So the boss has called you into his office and says he has some good news for you. He’d like you to become a director of the company. It sounds like the ultimate promotion, you’ll be a member of the senior management team and will be playing a pivotal role in the strategy and development of the company. It will probably be accompanied by a higher salary and some lucrative bonus opportunities, and it will also look great on your CV.
All this is true, but before you snatch the pen out of his hand and ask where you have to sign on the Director Service Agreement, take a little time to understand the full implications, responsibilities and potential liabilities that a directorship entails.
If anyone tells you that being a director is “just a formality” alarm bells should start to ring. The Companies Act (2006) stipulates exactly what your responsibilities are. Ignoring them, or abdicating them to other directors, can lead to personal liability for any breaches, which can include fines, disqualification from being a director in future and even imprisonment.
Here are the duties that the Act lays down for company directors:
Your biggest fundamental responsibility as a director is to protect the company’s financial wellbeing. If you are aware that the business is facing financial difficulty, you cannot just stand back and watch it happen. It is important under these circumstances to seek independent financial advice to protect yourself, as well as the company.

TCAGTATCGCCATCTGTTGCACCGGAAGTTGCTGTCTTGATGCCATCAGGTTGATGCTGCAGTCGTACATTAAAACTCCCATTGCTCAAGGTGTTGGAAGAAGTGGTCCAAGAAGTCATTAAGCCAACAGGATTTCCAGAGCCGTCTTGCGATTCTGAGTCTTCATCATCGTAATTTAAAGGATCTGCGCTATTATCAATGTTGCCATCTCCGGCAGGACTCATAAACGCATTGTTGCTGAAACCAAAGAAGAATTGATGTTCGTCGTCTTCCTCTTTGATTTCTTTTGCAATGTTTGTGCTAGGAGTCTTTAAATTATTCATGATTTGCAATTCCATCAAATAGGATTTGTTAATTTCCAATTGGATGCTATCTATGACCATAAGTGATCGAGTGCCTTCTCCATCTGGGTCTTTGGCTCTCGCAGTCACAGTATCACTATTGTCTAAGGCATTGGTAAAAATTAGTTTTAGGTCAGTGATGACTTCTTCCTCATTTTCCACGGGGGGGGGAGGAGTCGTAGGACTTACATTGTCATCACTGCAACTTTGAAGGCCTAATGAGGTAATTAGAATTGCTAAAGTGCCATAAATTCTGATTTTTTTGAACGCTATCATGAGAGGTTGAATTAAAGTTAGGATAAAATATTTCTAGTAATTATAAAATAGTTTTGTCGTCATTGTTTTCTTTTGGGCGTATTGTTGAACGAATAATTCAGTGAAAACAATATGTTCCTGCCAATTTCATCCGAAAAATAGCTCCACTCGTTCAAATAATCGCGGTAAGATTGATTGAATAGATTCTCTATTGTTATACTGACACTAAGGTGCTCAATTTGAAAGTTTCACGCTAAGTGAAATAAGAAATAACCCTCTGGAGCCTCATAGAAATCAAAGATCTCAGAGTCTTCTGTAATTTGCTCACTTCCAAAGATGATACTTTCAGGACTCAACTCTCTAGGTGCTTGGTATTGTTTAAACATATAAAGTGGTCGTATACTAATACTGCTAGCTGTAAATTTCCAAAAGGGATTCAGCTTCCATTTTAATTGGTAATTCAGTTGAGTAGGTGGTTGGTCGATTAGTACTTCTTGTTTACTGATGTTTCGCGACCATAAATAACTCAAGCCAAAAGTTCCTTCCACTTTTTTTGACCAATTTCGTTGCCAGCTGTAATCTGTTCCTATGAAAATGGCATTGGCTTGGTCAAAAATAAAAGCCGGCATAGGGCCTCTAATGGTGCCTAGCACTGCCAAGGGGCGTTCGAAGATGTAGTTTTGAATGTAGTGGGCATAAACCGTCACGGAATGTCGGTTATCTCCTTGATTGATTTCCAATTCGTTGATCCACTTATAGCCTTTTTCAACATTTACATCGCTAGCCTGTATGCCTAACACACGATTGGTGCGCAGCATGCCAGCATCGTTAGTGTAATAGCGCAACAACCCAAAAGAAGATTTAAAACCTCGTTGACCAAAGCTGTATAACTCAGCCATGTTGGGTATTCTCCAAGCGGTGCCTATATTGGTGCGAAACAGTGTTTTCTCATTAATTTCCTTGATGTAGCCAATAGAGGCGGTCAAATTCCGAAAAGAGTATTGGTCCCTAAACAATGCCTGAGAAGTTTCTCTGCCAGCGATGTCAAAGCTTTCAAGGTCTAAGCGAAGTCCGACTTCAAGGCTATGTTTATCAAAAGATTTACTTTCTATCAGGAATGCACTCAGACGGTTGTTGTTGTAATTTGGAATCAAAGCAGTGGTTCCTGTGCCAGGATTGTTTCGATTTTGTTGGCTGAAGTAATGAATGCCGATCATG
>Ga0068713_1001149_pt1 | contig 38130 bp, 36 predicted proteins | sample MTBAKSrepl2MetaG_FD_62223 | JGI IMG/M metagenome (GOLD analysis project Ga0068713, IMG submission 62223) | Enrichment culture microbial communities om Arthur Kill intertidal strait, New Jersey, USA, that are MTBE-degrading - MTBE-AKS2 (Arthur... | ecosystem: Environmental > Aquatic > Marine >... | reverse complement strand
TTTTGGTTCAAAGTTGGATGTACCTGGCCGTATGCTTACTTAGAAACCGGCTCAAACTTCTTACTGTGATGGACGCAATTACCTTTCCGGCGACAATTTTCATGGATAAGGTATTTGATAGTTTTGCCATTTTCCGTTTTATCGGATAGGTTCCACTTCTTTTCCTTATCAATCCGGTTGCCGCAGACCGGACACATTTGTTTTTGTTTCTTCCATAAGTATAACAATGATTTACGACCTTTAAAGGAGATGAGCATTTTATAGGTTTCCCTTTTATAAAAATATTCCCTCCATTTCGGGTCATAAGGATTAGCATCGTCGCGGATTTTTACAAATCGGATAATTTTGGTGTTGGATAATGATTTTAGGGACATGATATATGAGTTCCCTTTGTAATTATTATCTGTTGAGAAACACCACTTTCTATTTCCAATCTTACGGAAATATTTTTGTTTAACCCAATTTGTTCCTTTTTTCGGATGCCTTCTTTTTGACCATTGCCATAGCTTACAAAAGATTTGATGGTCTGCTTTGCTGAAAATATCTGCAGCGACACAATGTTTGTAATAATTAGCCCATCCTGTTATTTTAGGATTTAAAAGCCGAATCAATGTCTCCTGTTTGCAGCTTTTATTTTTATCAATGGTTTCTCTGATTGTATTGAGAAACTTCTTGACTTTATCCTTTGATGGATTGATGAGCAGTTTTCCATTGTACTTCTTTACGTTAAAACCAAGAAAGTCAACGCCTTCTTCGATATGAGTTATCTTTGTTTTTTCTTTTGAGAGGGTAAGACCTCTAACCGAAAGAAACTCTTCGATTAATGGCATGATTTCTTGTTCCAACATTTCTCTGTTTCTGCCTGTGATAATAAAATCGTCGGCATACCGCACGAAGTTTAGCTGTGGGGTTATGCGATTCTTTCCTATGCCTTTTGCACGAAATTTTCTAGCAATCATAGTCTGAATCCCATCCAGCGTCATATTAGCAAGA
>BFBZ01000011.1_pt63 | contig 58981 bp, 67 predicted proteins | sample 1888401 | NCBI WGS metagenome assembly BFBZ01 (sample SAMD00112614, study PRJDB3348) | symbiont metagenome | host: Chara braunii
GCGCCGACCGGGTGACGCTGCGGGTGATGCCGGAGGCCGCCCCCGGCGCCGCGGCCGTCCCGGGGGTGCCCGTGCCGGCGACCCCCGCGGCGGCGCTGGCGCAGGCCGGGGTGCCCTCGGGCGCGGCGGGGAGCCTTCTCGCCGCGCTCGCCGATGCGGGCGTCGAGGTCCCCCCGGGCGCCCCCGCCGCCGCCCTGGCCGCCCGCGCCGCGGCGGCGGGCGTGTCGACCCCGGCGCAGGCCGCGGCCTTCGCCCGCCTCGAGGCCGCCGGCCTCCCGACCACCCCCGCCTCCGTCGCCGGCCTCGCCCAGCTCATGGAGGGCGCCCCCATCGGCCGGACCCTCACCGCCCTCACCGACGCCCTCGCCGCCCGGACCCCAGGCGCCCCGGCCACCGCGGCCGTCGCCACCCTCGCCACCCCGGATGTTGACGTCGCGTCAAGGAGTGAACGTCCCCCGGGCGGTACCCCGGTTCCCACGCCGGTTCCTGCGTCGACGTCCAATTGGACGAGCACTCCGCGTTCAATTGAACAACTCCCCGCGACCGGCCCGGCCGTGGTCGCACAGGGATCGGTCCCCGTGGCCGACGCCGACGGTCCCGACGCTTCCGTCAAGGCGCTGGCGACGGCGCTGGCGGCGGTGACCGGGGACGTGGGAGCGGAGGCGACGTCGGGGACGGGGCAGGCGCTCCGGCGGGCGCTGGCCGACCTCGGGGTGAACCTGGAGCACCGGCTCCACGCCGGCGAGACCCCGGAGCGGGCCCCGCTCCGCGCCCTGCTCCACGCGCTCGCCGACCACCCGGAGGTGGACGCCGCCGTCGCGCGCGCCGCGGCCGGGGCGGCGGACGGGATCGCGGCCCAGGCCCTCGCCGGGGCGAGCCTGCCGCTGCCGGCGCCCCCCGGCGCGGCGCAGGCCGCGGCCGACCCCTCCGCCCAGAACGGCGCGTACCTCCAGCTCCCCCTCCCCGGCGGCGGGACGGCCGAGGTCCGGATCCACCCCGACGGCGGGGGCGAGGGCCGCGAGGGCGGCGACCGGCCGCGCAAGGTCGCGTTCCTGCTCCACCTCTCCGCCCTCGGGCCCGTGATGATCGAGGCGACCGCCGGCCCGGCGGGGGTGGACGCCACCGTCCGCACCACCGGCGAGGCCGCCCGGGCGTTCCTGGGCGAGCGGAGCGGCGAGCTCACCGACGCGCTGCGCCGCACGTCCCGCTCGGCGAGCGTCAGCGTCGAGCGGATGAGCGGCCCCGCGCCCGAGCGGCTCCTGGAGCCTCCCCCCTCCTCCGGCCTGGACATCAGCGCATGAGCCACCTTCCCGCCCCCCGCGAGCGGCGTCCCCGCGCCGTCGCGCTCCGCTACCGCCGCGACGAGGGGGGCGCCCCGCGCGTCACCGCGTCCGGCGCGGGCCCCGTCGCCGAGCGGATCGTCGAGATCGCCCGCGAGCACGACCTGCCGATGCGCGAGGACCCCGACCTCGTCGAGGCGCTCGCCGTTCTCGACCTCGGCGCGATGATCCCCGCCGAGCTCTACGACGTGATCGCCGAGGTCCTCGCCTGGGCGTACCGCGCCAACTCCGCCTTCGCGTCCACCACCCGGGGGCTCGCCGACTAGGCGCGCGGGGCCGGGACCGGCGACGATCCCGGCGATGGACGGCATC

This means that as a director, you need to have access to the company’s finances. Ignorance is no defence if things go wrong. In the worst case, if a company becomes insolvent, the primary responsibility of the directors is to their shareholders. A director who allows a business that is on the brink of insolvency to continue trading and running up even more debts can face criminal charges for wrongful or fraudulent trading.
All those positive aspects we mentioned at the beginning mean that being offered a directorship really can be a fantastic career progression that is a cause for celebration. Just be sure to understand the cons, as well as the pros. Remember that directors receive a higher remuneration for a reason, and never underestimate the seriousness of your responsibilities or the potential consequences if things go wrong.
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